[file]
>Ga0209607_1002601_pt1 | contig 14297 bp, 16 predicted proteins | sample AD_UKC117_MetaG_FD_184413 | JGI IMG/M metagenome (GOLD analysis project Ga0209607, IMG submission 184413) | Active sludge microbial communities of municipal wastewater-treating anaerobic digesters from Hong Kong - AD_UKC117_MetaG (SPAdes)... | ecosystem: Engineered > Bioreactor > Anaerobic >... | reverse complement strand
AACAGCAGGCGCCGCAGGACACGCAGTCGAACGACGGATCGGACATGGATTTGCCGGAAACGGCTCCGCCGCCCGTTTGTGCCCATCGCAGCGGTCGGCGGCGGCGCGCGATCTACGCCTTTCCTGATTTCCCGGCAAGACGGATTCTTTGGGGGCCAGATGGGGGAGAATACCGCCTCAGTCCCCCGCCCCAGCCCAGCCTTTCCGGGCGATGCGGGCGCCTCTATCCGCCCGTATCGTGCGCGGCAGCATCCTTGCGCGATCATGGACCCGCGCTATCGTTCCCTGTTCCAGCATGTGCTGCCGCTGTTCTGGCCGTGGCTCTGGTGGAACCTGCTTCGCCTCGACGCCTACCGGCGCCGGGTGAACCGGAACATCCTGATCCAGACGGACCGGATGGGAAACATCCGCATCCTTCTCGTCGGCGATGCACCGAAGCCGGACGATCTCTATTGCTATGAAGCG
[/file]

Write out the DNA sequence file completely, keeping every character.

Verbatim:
>Ga0209607_1002601_pt1 | contig 14297 bp, 16 predicted proteins | sample AD_UKC117_MetaG_FD_184413 | JGI IMG/M metagenome (GOLD analysis project Ga0209607, IMG submission 184413) | Active sludge microbial communities of municipal wastewater-treating anaerobic digesters from Hong Kong - AD_UKC117_MetaG (SPAdes)... | ecosystem: Engineered > Bioreactor > Anaerobic >... | reverse complement strand
AACAGCAGGCGCCGCAGGACACGCAGTCGAACGACGGATCGGACATGGATTTGCCGGAAACGGCTCCGCCGCCCGTTTGTGCCCATCGCAGCGGTCGGCGGCGGCGCGCGATCTACGCCTTTCCTGATTTCCCGGCAAGACGGATTCTTTGGGGGCCAGATGGGGGAGAATACCGCCTCAGTCCCCCGCCCCAGCCCAGCCTTTCCGGGCGATGCGGGCGCCTCTATCCGCCCGTATCGTGCGCGGCAGCATCCTTGCGCGATCATGGACCCGCGCTATCGTTCCCTGTTCCAGCATGTGCTGCCGCTGTTCTGGCCGTGGCTCTGGTGGAACCTGCTTCGCCTCGACGCCTACCGGCGCCGGGTGAACCGGAACATCCTGATCCAGACGGACCGGATGGGAAACATCCGCATCCTTCTCGTCGGCGATGCACCGAAGCCGGACGATCTCTATTGCTATGAAGCG